cover image Deaf Republic

Deaf Republic

Ilya Kaminsky. Graywolf, $16 (80p) ISBN 978-1-55597-831-0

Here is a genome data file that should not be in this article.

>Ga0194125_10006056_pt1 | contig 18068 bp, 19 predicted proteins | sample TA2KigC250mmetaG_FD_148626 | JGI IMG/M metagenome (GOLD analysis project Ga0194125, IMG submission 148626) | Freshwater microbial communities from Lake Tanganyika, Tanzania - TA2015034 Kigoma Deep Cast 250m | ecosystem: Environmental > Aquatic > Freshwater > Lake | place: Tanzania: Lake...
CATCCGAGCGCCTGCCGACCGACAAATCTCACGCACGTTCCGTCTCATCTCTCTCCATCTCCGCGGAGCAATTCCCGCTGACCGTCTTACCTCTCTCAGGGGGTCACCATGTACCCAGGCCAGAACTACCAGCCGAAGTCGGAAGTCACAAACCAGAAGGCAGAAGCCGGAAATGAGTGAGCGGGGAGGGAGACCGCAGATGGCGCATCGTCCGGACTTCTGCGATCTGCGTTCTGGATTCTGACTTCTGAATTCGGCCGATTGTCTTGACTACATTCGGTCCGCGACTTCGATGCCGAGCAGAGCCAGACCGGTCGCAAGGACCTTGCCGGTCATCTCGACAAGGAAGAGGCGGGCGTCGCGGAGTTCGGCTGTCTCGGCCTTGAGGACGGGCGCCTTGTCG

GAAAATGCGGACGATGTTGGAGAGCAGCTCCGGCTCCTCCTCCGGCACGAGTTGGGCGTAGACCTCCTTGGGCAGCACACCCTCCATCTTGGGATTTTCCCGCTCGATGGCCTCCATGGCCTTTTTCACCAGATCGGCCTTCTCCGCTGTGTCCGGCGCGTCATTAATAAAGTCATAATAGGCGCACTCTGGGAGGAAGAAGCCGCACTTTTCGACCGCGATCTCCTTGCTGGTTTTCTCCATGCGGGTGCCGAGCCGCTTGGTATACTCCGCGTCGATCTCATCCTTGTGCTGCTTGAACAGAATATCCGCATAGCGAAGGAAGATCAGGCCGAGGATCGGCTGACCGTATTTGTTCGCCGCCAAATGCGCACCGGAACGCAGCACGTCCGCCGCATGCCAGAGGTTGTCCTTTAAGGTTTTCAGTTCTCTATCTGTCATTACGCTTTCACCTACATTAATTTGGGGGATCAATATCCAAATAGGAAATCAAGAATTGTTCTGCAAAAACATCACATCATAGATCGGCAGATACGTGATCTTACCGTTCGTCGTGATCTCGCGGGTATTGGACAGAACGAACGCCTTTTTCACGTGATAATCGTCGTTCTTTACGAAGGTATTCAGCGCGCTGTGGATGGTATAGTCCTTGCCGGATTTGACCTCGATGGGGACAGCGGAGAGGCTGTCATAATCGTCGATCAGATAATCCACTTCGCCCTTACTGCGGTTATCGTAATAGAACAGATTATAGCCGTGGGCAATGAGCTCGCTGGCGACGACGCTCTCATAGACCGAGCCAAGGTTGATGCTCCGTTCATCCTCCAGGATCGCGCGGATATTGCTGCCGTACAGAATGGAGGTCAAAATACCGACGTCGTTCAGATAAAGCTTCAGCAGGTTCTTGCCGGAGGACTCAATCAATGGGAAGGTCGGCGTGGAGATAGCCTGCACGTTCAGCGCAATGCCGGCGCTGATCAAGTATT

Kaminsky’s second collection (after 2004’s Dancing in Odessa) is bookended by two poems—“We Lived Happily during the War” and “In a Time of Peace”—ostensibly set in the present and addressing a kind of public blindness to faraway events. What lies between them is a two-part drama composed of short, plainspoken lyrics that envision the military occupation of the fictional town of Vasenka. After the murder of a deaf boy in the public square, the townspeople unite under a strategy of resistance in the form of feigned deafness at any and all of the soldiers’ requests. Part one follows the boy’s cousin, pregnant puppeteer Sonya, and her husband, Alfonso, as they navigate the dangers of deafness and pregnancy under an increasingly belligerent force. Part two follows the owner of the puppet theater as she does the same, as well as Alfonso and Sonya’s infant as she grows into a child. What results is a riveting and emotional story line with parallels to the author’s life, which relies on plain spoken diction, repetition, and small moments of romantic desire to anchor its larger political themes. Moments of brilliance shine through (“Body, they blame you for all things and they/ seek in the body what does not live in the body”), though some readers may feel that the story would be better suited to the stage. (Mar.)